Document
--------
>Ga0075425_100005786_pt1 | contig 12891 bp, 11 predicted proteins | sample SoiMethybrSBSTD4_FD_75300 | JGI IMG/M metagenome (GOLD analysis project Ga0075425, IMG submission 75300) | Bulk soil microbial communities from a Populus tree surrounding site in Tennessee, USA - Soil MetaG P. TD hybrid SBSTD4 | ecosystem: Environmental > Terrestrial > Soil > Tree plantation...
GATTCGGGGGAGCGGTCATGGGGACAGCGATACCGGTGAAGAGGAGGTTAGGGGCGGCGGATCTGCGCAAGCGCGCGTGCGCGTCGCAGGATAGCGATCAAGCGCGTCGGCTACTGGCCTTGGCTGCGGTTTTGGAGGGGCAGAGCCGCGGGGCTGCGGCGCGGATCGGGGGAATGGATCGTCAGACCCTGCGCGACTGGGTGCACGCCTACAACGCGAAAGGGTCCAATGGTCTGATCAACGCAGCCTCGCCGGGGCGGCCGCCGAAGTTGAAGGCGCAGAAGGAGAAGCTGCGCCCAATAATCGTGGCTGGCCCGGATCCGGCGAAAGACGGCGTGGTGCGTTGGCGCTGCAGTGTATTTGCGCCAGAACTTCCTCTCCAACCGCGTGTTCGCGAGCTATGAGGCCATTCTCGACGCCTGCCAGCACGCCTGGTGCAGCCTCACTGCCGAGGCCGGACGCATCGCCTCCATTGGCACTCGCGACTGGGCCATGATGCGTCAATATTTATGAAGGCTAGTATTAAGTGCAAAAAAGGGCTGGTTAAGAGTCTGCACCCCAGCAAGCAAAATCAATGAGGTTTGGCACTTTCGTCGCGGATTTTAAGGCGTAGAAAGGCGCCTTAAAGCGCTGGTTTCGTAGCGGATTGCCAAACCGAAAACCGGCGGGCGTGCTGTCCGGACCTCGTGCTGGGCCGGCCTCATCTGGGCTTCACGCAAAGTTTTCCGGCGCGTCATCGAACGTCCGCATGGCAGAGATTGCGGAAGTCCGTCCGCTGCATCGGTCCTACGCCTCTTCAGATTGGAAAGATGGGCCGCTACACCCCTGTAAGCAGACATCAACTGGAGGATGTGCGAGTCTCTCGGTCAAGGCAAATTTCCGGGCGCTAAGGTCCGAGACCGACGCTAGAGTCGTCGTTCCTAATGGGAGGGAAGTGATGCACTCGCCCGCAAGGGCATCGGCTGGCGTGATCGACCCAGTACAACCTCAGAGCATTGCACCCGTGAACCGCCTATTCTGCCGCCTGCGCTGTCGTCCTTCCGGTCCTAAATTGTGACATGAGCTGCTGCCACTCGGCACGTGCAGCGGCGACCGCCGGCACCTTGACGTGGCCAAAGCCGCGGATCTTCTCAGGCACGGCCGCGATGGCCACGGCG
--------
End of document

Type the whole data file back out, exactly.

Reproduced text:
>Ga0075425_100005786_pt1 | contig 12891 bp, 11 predicted proteins | sample SoiMethybrSBSTD4_FD_75300 | JGI IMG/M metagenome (GOLD analysis project Ga0075425, IMG submission 75300) | Bulk soil microbial communities from a Populus tree surrounding site in Tennessee, USA - Soil MetaG P. TD hybrid SBSTD4 | ecosystem: Environmental > Terrestrial > Soil > Tree plantation...
GATTCGGGGGAGCGGTCATGGGGACAGCGATACCGGTGAAGAGGAGGTTAGGGGCGGCGGATCTGCGCAAGCGCGCGTGCGCGTCGCAGGATAGCGATCAAGCGCGTCGGCTACTGGCCTTGGCTGCGGTTTTGGAGGGGCAGAGCCGCGGGGCTGCGGCGCGGATCGGGGGAATGGATCGTCAGACCCTGCGCGACTGGGTGCACGCCTACAACGCGAAAGGGTCCAATGGTCTGATCAACGCAGCCTCGCCGGGGCGGCCGCCGAAGTTGAAGGCGCAGAAGGAGAAGCTGCGCCCAATAATCGTGGCTGGCCCGGATCCGGCGAAAGACGGCGTGGTGCGTTGGCGCTGCAGTGTATTTGCGCCAGAACTTCCTCTCCAACCGCGTGTTCGCGAGCTATGAGGCCATTCTCGACGCCTGCCAGCACGCCTGGTGCAGCCTCACTGCCGAGGCCGGACGCATCGCCTCCATTGGCACTCGCGACTGGGCCATGATGCGTCAATATTTATGAAGGCTAGTATTAAGTGCAAAAAAGGGCTGGTTAAGAGTCTGCACCCCAGCAAGCAAAATCAATGAGGTTTGGCACTTTCGTCGCGGATTTTAAGGCGTAGAAAGGCGCCTTAAAGCGCTGGTTTCGTAGCGGATTGCCAAACCGAAAACCGGCGGGCGTGCTGTCCGGACCTCGTGCTGGGCCGGCCTCATCTGGGCTTCACGCAAAGTTTTCCGGCGCGTCATCGAACGTCCGCATGGCAGAGATTGCGGAAGTCCGTCCGCTGCATCGGTCCTACGCCTCTTCAGATTGGAAAGATGGGCCGCTACACCCCTGTAAGCAGACATCAACTGGAGGATGTGCGAGTCTCTCGGTCAAGGCAAATTTCCGGGCGCTAAGGTCCGAGACCGACGCTAGAGTCGTCGTTCCTAATGGGAGGGAAGTGATGCACTCGCCCGCAAGGGCATCGGCTGGCGTGATCGACCCAGTACAACCTCAGAGCATTGCACCCGTGAACCGCCTATTCTGCCGCCTGCGCTGTCGTCCTTCCGGTCCTAAATTGTGACATGAGCTGCTGCCACTCGGCACGTGCAGCGGCGACCGCCGGCACCTTGACGTGGCCAAAGCCGCGGATCTTCTCAGGCACGGCCGCGATGGCCACGGCG